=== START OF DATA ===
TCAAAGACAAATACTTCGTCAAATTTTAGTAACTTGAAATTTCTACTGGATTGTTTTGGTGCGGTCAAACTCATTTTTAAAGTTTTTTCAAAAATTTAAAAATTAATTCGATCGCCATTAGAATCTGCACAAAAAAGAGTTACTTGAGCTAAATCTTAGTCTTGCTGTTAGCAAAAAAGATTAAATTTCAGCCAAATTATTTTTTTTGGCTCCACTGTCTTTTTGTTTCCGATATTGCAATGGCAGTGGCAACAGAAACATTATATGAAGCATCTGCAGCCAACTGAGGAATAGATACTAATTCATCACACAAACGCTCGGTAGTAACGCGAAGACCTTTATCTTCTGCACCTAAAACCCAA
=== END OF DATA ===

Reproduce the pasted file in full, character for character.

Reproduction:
TCAAAGACAAATACTTCGTCAAATTTTAGTAACTTGAAATTTCTACTGGATTGTTTTGGTGCGGTCAAACTCATTTTTAAAGTTTTTTCAAAAATTTAAAAATTAATTCGATCGCCATTAGAATCTGCACAAAAAAGAGTTACTTGAGCTAAATCTTAGTCTTGCTGTTAGCAAAAAAGATTAAATTTCAGCCAAATTATTTTTTTTGGCTCCACTGTCTTTTTGTTTCCGATATTGCAATGGCAGTGGCAACAGAAACATTATATGAAGCATCTGCAGCCAACTGAGGAATAGATACTAATTCATCACACAAACGCTCGGTAGTAACGCGAAGACCTTTATCTTCTGCACCTAAAACCCAA